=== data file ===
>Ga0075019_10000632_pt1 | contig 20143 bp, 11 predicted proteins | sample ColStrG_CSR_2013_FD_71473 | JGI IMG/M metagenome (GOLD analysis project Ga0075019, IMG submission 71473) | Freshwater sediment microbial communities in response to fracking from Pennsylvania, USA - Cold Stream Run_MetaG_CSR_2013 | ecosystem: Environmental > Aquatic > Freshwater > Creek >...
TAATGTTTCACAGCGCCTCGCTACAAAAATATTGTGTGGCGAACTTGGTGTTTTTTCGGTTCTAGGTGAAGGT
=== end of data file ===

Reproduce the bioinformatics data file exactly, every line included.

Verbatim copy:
>Ga0075019_10000632_pt1 | contig 20143 bp, 11 predicted proteins | sample ColStrG_CSR_2013_FD_71473 | JGI IMG/M metagenome (GOLD analysis project Ga0075019, IMG submission 71473) | Freshwater sediment microbial communities in response to fracking from Pennsylvania, USA - Cold Stream Run_MetaG_CSR_2013 | ecosystem: Environmental > Aquatic > Freshwater > Creek >...
TAATGTTTCACAGCGCCTCGCTACAAAAATATTGTGTGGCGAACTTGGTGTTTTTTCGGTTCTAGGTGAAGGT